Wi-Fi - Summary


WiFi is a universal wireless networking technology that utilizes radio frequencies to transfer data. WiFi allows high-speed Internet connections without the use of cables.

The term WiFi is a contraction of "wireless fidelity" and commonly used to refer to wireless networking technology. The WiFi Alliance claims rights in its uses as a certification mark for equipment certified to 802.11x standards.

WiFi is a freedom – freedom from wires. It allows you to connect to the Internet from just about anywhere — a coffee shop, a hotel room, or a conference room at work. What’s more – it is almost 10 times faster than a regular dial-up connection. WiFi networks operate in the unlicensed 2.4 radio bands, with an 11 Mbps (802.11b) or 54 Mbps (802.11a) data rate, respectively.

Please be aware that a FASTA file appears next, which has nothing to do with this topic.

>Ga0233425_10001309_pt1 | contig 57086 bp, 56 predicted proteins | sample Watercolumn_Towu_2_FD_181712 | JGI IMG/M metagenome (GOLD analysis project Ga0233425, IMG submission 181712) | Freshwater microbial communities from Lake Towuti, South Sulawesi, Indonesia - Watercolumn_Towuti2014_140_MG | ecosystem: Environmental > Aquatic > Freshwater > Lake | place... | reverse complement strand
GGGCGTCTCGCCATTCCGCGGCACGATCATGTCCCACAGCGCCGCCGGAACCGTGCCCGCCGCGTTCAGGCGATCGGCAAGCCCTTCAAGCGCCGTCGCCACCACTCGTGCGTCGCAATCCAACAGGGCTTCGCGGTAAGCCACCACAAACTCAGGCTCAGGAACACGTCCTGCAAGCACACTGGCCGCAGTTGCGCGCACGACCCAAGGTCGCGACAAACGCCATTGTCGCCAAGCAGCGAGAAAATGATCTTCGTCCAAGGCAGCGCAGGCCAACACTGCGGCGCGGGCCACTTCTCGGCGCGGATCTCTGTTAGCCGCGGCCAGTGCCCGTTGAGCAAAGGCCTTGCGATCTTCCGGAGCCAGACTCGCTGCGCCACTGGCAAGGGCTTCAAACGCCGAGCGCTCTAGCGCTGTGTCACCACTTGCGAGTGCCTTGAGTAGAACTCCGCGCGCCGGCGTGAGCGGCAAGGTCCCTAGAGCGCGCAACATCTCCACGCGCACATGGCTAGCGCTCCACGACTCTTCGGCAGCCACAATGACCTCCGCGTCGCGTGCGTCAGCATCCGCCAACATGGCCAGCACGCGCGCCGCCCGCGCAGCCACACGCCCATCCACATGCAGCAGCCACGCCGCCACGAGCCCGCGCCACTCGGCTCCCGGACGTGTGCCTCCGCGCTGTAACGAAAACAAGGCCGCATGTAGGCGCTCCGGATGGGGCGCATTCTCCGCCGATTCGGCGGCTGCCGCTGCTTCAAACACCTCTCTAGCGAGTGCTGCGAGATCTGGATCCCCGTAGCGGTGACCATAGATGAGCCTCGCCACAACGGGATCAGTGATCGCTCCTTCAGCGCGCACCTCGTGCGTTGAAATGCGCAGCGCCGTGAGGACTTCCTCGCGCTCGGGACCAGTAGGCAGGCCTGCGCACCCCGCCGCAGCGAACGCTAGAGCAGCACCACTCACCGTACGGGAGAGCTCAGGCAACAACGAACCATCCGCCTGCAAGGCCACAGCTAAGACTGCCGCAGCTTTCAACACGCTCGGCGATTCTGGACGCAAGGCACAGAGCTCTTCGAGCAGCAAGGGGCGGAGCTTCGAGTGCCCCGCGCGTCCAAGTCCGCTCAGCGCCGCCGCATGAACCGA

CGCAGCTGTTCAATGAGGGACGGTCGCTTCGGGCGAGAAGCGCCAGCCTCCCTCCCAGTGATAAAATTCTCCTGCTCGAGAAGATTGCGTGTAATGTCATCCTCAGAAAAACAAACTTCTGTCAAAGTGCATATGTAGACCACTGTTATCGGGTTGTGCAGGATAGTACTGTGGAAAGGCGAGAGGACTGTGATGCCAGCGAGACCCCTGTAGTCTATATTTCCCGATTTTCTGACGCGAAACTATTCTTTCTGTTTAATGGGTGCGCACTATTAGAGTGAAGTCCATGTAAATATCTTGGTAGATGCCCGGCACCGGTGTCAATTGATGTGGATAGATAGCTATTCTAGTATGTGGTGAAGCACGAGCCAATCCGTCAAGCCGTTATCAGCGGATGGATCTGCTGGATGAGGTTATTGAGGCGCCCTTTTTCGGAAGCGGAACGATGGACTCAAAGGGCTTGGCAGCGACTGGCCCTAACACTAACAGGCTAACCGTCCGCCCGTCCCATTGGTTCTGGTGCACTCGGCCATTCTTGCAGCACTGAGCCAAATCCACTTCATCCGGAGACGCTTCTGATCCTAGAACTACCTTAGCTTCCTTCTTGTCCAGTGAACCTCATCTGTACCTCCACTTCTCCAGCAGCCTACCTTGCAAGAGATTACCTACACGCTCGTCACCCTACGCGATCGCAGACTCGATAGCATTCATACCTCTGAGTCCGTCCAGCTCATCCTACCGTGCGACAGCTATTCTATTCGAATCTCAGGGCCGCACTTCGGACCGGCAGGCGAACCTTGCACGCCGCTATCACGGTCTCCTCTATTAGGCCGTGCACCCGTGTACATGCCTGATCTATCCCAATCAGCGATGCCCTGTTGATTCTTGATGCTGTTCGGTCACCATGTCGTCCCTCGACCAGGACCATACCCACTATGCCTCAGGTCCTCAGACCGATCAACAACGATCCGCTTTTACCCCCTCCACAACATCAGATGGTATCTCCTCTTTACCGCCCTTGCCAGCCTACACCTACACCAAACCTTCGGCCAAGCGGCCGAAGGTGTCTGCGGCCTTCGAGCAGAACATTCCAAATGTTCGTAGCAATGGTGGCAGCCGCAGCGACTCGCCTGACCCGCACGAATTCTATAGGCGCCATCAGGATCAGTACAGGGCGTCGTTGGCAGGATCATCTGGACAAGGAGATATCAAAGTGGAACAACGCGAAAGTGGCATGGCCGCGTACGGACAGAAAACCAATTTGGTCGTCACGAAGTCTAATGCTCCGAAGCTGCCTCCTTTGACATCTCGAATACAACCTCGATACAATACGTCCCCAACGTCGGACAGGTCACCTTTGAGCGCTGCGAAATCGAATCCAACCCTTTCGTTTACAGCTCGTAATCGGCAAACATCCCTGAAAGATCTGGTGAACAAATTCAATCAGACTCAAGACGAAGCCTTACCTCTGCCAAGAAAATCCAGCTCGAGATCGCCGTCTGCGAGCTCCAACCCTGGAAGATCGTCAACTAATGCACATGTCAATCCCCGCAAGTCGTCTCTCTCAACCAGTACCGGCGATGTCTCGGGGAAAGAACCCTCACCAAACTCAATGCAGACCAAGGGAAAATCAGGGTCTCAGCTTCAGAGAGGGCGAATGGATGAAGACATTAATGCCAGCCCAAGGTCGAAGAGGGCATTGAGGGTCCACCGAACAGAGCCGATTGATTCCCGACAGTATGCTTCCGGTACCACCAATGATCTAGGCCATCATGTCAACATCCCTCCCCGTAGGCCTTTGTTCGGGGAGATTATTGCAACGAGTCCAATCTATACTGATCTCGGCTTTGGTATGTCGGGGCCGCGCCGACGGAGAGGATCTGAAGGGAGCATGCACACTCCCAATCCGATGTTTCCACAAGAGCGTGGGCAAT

To access WiFi, you need WiFi enabled devices (laptops or PDAs). These devices can send and receive data wirelessly in any location equipped with WiFi access.

What is Next?

Now, the focus in wireless is shifting to wide area, i.e., WiMax. WiMax, short for Worldwide Interoperability for Microwave Access, is defined in IEEE 802.16 standards. It is designed to deliver a metro area broadband wireless access (BWA) service, and is being promoted by the WiMax Forum.

WiMAX is quite similar to WiFi, but on a much larger scale and at faster speeds. A nomadic version would keep WiMAX-enabled devices connected over a large area, much like today's cell phones.

For more detail on WiMAX, you can go through our WiMAX Tutorial.